Teredos, ship worms, termites of the sea. No matter what you call them, these mollusks are eating away at the wooden piers in Hoboken.
A large portion of the walkway between Sinatra Field and the Hudson River collapsed last week, another in a series of generally minor pier collapses along the waterfront.
Acting Mayor Dawn Zimmer addressed the situation last week after a diving team inspected Sinatra Park pier and Castle Point pier, a portion of which also collapsed in recent years.
The Stevens Institute parking lot pier next to Sinatra Park is also falling in the river, and Zimmer said experts claim teredos are the culprits in each case.
Pier A and Pier C are both built with steel-wrapped cement pilings, so city officials said these two structures are safe.
Zimmer said the city is taking preventative measures to stop the erosion of the pier walkway at Sinatra Field beginning this Monday.
Construction crews will install metal sheet pilings to prop up the pier, and possibly portions of the field.
City officials couldn’t immediately say how much of the field rests on top of the wooden pilings.
Over the weekend, all events scheduled to take place at Sinatra Field have been relocated. On Saturday events will be held at the Hoboken High School field, 10th and Jefferson streets, and on Sunday events will be held at Waterfront Park, Port Imperial Blvd., Weehawken.
Fencing has been erected to quarantine the eroding corner of the walkway and the city has increased police patrols in the area.
The sheet pilings are a short-term solution, Zimmer said, and the city will conduct additional studies to determine what the best long-term plan is. Zimmer added that the metal sheet piles will be part of the long-term plan, so that the short-term option isn’t just an expensive stopgap.
She couldn’t say how much the initial measures will cost the city, but did commit to seeking out as much grant money and other government funding available.
“Every single funding option is possible,” she said, but until funding comes through “we may have to bond to cover the cost of this.”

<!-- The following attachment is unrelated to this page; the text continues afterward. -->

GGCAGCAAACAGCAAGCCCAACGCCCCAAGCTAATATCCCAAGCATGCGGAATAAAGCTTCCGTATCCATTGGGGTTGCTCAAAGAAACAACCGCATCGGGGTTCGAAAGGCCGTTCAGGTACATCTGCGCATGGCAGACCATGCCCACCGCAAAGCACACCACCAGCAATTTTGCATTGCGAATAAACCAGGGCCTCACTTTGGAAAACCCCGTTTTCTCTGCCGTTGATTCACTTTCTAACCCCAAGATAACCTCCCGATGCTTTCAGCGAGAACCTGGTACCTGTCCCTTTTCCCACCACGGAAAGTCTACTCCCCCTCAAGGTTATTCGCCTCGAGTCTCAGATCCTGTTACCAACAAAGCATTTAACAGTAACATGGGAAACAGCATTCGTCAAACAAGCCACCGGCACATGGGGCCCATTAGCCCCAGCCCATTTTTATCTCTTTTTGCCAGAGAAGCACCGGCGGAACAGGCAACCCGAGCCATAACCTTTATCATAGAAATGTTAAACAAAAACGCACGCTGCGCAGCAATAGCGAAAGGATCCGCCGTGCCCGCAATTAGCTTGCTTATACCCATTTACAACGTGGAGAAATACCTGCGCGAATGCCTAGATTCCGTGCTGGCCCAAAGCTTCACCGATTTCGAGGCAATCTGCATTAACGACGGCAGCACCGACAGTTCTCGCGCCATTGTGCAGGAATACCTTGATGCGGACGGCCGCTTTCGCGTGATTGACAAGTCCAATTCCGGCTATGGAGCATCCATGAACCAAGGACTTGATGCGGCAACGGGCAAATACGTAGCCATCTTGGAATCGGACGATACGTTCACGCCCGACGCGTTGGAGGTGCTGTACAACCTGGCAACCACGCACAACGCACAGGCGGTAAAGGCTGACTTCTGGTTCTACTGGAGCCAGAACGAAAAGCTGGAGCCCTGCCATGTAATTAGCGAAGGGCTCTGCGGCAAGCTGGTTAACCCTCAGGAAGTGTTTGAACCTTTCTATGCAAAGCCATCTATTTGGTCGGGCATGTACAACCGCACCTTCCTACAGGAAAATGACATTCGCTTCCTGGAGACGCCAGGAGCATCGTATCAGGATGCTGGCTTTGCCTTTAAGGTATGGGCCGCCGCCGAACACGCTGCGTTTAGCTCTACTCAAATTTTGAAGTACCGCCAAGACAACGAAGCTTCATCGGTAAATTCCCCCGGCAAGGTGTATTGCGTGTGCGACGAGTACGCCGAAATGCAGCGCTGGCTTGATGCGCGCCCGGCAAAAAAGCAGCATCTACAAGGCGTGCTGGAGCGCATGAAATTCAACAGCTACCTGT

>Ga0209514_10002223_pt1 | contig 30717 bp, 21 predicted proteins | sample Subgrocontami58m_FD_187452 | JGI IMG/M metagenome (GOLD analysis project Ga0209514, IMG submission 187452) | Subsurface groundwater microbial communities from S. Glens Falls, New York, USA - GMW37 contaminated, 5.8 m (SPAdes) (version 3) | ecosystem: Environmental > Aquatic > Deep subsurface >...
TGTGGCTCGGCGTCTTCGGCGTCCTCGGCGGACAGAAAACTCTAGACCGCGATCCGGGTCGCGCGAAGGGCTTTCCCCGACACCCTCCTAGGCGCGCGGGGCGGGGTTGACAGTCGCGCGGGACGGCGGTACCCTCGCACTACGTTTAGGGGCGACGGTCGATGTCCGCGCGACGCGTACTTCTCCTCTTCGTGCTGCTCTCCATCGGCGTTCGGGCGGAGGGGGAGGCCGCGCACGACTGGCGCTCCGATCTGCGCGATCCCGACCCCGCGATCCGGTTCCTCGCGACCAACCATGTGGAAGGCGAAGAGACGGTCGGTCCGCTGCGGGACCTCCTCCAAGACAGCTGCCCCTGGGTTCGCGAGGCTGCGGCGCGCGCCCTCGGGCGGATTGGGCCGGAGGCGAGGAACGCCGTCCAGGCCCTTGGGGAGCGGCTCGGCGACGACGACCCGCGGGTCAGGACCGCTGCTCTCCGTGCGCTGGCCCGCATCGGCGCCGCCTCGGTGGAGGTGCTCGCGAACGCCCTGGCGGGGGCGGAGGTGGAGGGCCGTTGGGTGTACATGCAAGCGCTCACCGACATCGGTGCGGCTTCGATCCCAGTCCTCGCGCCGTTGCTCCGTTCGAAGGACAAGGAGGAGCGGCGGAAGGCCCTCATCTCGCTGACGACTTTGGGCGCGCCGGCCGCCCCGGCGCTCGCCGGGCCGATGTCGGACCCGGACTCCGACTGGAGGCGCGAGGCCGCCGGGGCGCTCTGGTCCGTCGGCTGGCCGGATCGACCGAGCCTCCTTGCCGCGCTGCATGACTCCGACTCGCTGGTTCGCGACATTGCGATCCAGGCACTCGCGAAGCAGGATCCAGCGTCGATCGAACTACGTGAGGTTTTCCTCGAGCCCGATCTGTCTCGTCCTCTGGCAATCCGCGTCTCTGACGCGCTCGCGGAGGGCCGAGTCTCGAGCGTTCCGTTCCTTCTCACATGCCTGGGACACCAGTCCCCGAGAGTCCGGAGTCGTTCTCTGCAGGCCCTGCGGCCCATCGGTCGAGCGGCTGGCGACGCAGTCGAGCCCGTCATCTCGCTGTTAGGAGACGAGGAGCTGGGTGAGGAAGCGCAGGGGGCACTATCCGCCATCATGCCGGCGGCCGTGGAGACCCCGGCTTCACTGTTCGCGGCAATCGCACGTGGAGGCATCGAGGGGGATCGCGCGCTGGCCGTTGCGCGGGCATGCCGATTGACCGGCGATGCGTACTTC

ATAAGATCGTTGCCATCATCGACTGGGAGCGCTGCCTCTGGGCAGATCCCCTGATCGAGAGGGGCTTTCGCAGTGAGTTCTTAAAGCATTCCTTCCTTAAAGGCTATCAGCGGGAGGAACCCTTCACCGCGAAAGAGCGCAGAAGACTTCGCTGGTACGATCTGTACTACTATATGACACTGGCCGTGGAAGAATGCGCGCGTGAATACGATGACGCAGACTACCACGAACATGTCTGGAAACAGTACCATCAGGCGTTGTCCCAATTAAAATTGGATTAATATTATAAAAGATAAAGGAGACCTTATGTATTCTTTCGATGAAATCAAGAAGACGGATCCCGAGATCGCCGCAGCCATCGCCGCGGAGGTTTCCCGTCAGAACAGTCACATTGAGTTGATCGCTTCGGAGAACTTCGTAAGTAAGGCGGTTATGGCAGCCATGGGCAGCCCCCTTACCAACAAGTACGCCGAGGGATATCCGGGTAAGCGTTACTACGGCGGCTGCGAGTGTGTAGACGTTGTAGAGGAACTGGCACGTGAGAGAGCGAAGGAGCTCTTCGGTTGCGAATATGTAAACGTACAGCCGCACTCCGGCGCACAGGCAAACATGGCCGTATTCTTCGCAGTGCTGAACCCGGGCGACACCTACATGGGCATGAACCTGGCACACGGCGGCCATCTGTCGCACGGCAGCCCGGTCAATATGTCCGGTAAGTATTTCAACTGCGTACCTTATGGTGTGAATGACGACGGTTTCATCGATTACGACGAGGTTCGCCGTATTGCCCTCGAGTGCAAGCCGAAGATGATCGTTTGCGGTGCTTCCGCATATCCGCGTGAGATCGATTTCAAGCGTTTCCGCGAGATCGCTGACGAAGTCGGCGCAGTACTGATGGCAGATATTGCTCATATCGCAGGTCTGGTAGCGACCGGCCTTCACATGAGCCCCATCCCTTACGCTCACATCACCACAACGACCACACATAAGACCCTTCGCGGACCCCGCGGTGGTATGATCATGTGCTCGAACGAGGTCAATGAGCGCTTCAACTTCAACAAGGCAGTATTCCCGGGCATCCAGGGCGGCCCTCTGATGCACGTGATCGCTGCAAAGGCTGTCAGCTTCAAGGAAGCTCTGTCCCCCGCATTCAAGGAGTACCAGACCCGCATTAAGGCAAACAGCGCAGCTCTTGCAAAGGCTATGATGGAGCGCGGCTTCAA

They are also reaching out to private developers whose piers uptown may also be at risk.
Zimmer said last week that the teredo problem has been known since 1995, when city engineers first began to investigate the issue.
She said a letter recommended the city remove the timber and replace the pilings.
“It’s going to be quite a process here to find out why this didn’t get done,” she said. “But what’s most important to me is that we secure the area and protect the waterfront.”
She said the erosion may be making its way to the soccer field soon.
Once she reviews the analysis done by Boswell Underwater Engineering, the diving team that inspected the structures, she plans to declare an emergency, notify the state and City Council (both of whom she has already alerted), and take immediate action to secure the area.
“The longer we wait, the more damage we’re going to have,” she said.
Zimmer said Boswell also conducted a report in 2008 following the Castle Point pier collapse and that the city could have again taken action at that time.
One city official said the sticking point was the cost to replace the wooden pilings, but now the city has no choice.
The city was just granted $100,000 by Hudson County Open Space Fund to help alleviate the Castle Point erosion.
Clean river to blame
Zimmer said the teredos are more prevalent now since the Hudson River has become much cleaner over the past two decades.
The small mollusks couldn’t survive in the river when sewage levels were higher, but now the clam-like marine creature is making a comeback.
The teredos can grow to over two feet in length and are also known to eat through cement.
Timothy J. Carroll may be reached at firstname.lastname@example.org.